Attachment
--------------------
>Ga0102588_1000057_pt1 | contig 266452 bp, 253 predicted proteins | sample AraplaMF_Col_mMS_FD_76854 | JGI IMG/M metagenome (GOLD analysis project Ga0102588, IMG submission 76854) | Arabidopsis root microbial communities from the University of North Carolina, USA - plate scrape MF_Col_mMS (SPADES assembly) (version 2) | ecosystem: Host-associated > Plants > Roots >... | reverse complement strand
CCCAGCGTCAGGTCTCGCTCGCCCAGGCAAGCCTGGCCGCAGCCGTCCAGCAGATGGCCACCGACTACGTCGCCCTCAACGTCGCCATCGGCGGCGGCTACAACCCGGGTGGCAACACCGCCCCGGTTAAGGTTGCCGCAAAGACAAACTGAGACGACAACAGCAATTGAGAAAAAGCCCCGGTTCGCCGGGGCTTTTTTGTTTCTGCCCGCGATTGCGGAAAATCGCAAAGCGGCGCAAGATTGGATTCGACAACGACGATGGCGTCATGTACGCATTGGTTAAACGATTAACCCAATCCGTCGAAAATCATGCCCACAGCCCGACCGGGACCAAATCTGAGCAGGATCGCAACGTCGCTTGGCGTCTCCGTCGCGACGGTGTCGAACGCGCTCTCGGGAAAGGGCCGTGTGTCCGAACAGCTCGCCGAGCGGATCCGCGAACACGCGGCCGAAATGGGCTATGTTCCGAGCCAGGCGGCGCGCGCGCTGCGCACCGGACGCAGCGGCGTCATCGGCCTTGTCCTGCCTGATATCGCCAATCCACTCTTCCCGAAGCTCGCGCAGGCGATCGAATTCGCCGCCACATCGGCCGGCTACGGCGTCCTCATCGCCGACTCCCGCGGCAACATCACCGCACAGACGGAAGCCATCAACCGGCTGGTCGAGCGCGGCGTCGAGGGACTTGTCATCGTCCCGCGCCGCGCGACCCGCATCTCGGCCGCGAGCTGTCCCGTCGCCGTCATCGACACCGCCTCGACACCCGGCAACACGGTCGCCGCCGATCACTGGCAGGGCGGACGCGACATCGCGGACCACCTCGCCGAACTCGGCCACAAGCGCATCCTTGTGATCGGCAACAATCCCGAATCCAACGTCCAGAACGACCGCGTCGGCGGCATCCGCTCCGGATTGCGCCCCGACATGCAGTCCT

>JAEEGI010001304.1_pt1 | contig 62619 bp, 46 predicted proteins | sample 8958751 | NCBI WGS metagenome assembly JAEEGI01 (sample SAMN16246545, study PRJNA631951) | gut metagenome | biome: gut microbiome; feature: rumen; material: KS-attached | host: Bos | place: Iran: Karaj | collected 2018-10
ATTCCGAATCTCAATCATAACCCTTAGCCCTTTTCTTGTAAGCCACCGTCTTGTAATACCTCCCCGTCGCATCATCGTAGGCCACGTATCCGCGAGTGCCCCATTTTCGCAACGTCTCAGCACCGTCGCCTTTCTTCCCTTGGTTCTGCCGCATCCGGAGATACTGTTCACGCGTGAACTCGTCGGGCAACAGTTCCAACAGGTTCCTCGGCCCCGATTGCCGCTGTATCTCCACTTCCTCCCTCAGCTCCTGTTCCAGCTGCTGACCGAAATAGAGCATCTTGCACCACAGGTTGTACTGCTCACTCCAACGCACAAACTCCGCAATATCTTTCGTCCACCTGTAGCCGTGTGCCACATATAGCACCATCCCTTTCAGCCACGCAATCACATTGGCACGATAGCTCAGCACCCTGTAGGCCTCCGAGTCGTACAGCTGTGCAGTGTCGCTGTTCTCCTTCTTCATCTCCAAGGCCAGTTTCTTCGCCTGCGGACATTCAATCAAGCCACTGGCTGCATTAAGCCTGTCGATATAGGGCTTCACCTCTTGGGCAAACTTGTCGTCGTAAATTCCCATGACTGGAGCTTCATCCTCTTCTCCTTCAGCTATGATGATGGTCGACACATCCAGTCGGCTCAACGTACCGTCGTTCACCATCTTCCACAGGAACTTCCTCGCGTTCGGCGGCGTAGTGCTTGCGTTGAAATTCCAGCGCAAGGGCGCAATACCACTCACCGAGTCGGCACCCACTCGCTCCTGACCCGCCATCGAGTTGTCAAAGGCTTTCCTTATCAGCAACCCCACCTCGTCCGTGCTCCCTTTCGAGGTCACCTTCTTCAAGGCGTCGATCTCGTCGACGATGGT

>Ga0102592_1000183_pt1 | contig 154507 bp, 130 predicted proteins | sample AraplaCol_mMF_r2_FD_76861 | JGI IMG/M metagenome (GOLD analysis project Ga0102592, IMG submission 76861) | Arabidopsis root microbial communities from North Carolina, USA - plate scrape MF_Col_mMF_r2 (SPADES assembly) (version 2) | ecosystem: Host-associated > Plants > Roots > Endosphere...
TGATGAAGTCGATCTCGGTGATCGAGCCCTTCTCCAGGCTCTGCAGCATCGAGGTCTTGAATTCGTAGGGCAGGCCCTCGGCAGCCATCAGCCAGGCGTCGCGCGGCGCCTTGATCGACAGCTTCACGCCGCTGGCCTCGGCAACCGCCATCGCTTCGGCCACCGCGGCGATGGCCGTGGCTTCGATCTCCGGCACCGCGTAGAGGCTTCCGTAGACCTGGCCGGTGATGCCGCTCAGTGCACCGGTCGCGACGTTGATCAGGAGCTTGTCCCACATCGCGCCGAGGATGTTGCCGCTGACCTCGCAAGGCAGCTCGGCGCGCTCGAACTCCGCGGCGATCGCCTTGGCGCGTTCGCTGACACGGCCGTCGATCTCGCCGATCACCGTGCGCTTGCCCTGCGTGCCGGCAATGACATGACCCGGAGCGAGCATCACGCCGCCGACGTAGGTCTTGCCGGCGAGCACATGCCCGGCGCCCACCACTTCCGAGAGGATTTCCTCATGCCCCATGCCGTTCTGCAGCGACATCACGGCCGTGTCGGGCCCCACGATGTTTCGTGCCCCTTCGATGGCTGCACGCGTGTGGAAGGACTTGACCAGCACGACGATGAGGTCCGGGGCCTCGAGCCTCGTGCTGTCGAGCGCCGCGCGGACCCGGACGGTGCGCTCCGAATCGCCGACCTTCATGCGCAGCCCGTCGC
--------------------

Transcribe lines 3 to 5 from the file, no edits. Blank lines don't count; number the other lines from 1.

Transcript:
>JAEEGI010001304.1_pt1 | contig 62619 bp, 46 predicted proteins | sample 8958751 | NCBI WGS metagenome assembly JAEEGI01 (sample SAMN16246545, study PRJNA631951) | gut metagenome | biome: gut microbiome; feature: rumen; material: KS-attached | host: Bos | place: Iran: Karaj | collected 2018-10
ATTCCGAATCTCAATCATAACCCTTAGCCCTTTTCTTGTAAGCCACCGTCTTGTAATACCTCCCCGTCGCATCATCGTAGGCCACGTATCCGCGAGTGCCCCATTTTCGCAACGTCTCAGCACCGTCGCCTTTCTTCCCTTGGTTCTGCCGCATCCGGAGATACTGTTCACGCGTGAACTCGTCGGGCAACAGTTCCAACAGGTTCCTCGGCCCCGATTGCCGCTGTATCTCCACTTCCTCCCTCAGCTCCTGTTCCAGCTGCTGACCGAAATAGAGCATCTTGCACCACAGGTTGTACTGCTCACTCCAACGCACAAACTCCGCAATATCTTTCGTCCACCTGTAGCCGTGTGCCACATATAGCACCATCCCTTTCAGCCACGCAATCACATTGGCACGATAGCTCAGCACCCTGTAGGCCTCCGAGTCGTACAGCTGTGCAGTGTCGCTGTTCTCCTTCTTCATCTCCAAGGCCAGTTTCTTCGCCTGCGGACATTCAATCAAGCCACTGGCTGCATTAAGCCTGTCGATATAGGGCTTCACCTCTTGGGCAAACTTGTCGTCGTAAATTCCCATGACTGGAGCTTCATCCTCTTCTCCTTCAGCTATGATGATGGTCGACACATCCAGTCGGCTCAACGTACCGTCGTTCACCATCTTCCACAGGAACTTCCTCGCGTTCGGCGGCGTAGTGCTTGCGTTGAAATTCCAGCGCAAGGGCGCAATACCACTCACCGAGTCGGCACCCACTCGCTCCTGACCCGCCATCGAGTTGTCAAAGGCTTTCCTTATCAGCAACCCCACCTCGTCCGTGCTCCCTTTCGAGGTCACCTTCTTCAAGGCGTCGATCTCGTCGACGATGGT

>Ga0102592_1000183_pt1 | contig 154507 bp, 130 predicted proteins | sample AraplaCol_mMF_r2_FD_76861 | JGI IMG/M metagenome (GOLD analysis project Ga0102592, IMG submission 76861) | Arabidopsis root microbial communities from North Carolina, USA - plate scrape MF_Col_mMF_r2 (SPADES assembly) (version 2) | ecosystem: Host-associated > Plants > Roots > Endosphere...